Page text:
"Deadly Intentions," a four-hour ABC mini-series airing Sunday (8-10 p.m.) and Monday (9-11 p.m.) on Channel 7, is a disturbing look at mental illness couched in the trumped up, spine-tingling chills of a Saturday matinee squealer.

Based on the 1982 book of the same name by prosecutor William Randolph Stevens, the film traces the descent into madness of a mild-mannered doctor who psychologically tortures his young bride, then plots her grisly murder.

Unlike "Fatal Vision" a mini-series that also featured a menacing doc, "Deadly Intentions" never bothers to delve into the story any deeper than a flesh wound.

The director should be sued for malpractice.

There are hints of an unresolved Oedipus complex as well as dependency on unidentified drugs, but we never learn for sure what triggers the young man's violent outbursts or his wife's willingness to become the victim of his Jekyll-and-Hyde personality. It's almost as if Castle Films remade "The Three Faces of Eve" and left out the psychiatrist.

The story opens with wimpy medical student Charles Raynor (played by Michael Biehn) -- the real names and locations have been changed -- shyly courting Katherine (Madolyn Smith), the daughter of his landlord. Charles is suspect from the start. He keeps his daily schedule on a chalkboard ("Call Mom"), wears Rorschach-test polyester shirts and abruptly leaves a birthday party thrown for him by Katherine and her parents to meet his kooky mother in a dingy bar, where they slow-dance like teen-agers in heat.

Cloris Leachman, camping it up as Charles' mother Charlotte in K mart jewelry and a platinum farmer's daughter braid, tells her son, "You're not equipped to deal with life without me, Charles."

Biehn, last seen in "The Terminator," is Norman Bates reincarnated, all innocence and shy-boots, his evil visible only in the sunken hollows of his eyes and the smirk on his lips. Almond-eyed Smith, last seen as John Travolta's uptown lover in "Urban Cowboy," does a credible job portraying Katherine, if only for her ability to register fear and revulsion, her peepers wider than Jerry Colonna, for four straight hours.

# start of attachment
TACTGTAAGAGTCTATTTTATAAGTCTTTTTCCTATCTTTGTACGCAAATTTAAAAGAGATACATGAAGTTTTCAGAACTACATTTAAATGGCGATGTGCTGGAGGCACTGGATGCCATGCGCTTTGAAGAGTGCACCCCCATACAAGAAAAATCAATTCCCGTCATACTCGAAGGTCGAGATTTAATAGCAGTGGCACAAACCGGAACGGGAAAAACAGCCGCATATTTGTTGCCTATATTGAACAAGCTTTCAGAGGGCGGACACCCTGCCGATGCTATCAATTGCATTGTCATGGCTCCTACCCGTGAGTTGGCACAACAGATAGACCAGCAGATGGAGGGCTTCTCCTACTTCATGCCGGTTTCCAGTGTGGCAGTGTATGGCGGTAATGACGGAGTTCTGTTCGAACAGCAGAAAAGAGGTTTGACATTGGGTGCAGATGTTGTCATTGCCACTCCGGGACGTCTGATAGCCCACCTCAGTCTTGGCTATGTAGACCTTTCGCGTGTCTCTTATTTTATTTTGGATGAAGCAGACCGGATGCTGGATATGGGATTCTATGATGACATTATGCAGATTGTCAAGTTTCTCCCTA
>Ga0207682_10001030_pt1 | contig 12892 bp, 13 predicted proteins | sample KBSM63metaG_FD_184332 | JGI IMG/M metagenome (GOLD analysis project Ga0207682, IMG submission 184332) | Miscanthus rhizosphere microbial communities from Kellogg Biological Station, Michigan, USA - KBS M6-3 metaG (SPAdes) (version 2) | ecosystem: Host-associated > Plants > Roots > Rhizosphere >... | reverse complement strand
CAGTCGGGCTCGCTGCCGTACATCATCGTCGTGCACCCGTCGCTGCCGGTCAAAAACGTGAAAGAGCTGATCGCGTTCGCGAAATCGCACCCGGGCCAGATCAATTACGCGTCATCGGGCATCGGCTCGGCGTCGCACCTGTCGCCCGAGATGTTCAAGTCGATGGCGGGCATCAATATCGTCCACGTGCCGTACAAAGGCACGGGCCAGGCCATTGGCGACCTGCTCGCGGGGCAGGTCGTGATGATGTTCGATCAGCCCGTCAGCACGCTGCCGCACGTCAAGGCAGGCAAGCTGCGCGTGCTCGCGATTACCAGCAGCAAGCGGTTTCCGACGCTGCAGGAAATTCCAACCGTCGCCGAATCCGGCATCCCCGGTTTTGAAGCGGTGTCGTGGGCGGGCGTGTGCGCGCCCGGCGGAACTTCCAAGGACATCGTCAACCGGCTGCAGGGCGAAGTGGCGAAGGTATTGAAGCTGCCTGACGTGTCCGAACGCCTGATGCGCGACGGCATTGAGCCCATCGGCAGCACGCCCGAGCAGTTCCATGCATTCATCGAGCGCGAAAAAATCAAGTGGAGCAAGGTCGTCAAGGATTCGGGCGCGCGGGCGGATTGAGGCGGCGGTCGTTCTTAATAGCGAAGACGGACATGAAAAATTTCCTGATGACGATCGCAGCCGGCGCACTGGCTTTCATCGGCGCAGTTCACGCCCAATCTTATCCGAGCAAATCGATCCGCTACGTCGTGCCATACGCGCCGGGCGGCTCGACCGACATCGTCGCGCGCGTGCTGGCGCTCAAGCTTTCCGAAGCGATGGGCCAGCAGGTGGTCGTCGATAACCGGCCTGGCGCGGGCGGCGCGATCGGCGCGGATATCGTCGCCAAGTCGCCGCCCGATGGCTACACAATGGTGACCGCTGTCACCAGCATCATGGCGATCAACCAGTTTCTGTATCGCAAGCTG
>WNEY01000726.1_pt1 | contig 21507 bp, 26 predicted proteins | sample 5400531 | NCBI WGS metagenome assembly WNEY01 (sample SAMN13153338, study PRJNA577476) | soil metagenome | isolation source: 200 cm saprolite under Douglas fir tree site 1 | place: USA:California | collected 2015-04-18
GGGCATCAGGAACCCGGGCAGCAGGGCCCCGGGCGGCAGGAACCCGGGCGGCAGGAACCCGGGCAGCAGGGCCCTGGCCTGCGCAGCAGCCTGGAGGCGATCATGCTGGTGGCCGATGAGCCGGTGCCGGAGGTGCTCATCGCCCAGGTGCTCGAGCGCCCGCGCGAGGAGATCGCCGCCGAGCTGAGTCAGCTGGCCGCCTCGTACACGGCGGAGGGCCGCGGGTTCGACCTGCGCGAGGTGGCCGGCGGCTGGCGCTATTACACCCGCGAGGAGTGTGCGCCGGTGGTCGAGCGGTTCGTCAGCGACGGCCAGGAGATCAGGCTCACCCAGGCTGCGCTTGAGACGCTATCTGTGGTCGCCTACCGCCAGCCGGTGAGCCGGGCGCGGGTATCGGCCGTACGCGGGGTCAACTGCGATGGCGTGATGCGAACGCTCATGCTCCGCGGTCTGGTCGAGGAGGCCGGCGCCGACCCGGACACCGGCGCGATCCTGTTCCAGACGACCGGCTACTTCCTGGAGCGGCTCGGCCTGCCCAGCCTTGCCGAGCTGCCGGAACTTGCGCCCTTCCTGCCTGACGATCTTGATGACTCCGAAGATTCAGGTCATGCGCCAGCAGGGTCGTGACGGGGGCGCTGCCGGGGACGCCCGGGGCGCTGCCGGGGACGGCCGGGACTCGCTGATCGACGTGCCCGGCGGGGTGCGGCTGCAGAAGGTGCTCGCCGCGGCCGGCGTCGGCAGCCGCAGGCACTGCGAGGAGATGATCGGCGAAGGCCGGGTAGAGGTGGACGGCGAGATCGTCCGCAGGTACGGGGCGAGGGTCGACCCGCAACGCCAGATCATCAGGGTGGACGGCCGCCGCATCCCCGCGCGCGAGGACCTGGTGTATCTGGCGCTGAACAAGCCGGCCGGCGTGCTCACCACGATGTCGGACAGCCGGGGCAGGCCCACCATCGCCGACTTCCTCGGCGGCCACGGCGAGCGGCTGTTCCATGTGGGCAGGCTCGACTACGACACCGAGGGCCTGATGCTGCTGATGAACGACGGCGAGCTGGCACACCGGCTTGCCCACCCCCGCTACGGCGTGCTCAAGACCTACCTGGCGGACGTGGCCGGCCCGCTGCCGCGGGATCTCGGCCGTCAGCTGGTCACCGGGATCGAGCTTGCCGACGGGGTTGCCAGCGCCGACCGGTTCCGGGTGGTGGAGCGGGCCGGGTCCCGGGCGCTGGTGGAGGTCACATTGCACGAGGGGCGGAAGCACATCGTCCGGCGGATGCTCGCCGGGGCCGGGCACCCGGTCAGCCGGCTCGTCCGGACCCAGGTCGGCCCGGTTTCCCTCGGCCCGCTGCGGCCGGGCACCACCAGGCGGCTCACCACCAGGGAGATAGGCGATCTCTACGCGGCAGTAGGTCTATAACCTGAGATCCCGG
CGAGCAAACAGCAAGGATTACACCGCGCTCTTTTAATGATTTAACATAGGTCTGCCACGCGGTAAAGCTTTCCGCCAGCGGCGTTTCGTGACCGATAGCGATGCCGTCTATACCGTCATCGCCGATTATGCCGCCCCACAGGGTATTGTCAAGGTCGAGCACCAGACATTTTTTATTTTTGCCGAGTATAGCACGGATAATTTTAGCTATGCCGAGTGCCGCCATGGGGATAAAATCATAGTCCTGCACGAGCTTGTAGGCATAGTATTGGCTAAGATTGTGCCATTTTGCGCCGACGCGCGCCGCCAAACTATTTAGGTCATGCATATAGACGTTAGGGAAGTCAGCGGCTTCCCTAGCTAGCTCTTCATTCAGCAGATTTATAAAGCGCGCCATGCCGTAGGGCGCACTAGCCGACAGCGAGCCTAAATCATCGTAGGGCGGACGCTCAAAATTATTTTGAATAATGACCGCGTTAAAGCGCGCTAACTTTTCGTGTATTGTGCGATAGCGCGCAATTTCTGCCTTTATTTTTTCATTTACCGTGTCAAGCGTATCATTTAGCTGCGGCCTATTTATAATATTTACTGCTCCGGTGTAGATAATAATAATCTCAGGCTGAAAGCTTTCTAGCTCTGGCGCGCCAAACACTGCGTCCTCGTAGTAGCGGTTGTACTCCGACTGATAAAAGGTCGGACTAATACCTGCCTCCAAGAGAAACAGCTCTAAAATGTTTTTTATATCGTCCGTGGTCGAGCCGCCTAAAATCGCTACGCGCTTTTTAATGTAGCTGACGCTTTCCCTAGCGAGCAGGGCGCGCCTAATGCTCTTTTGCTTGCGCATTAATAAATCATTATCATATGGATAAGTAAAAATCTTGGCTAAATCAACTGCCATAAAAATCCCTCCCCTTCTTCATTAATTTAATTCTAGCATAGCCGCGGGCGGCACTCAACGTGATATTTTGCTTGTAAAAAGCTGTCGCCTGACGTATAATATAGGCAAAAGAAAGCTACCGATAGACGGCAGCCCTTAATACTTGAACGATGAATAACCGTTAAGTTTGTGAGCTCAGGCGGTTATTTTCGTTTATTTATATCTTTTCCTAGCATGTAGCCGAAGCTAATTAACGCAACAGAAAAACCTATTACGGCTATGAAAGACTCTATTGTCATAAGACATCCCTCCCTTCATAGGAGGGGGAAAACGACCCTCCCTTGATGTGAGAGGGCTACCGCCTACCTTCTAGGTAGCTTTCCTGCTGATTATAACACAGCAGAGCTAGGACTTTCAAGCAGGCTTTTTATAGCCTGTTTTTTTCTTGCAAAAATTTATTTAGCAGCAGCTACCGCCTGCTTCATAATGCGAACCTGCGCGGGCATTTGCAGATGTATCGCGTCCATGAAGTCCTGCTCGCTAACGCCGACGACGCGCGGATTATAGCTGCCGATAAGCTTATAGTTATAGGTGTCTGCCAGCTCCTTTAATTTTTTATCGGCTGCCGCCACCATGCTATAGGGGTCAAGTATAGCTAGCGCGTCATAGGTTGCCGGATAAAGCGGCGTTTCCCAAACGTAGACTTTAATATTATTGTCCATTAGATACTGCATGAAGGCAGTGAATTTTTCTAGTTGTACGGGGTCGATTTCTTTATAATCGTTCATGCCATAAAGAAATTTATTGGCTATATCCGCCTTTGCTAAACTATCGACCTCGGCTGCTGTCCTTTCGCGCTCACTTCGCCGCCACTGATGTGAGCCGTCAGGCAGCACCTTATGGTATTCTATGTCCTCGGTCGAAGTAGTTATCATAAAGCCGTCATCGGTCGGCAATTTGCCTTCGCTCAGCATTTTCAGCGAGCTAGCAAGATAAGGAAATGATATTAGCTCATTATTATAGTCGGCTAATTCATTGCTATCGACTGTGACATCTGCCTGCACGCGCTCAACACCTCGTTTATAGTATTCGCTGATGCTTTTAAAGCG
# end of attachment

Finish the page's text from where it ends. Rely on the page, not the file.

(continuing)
Charles and Katherine are married against the wishes of her best friend ("There's just something wrong with him") and his mother, who sneers at the bride, "You won't last three months."

They move to Florida, where Charles takes a post with a hospital. She wants to get a job. He disapproves ("I always want to know where I can find you"). He forbids her to purchase any item over $10, then brings home an expensive camera to snap her in horrified poses. He gets his chance when she is nearly ground into meat loaf by an alligator. For more kicks, he tosses spiders the size of small foreign cars at her and screams like a banshee in the middle of the night.

Like Charles Boyer in "Gaslight," he preys on his wife's unexplained low self-esteem, and it takes forever for poor, dumb Katherine to realize that this obsessive, antisocial creep who hurls the family cat against the wall ("I hate it when anything runs from me") is a certified nut case.

"It takes time for a marriage to work," deadpans her mother, played with portly somnolence by Morgana King.

Charles' psychopathic urges accelerate after his wife gives birth to their son, and she flees from his grip in a cuticle-chewing sequence worthy of "Night of the Living Dead."

Part Two opens three years later with the well-respected and recently remarried Dr. Raynor plotting his ex-wife's murder.

Will he succeed in his plan? Will he make sushi out of Katherine? Will he forget to call his mom? Will we care?

"Deadly Intentions" should raise a hair or two, and is definitely not intended for the recently betrothed. Or the recently estranged.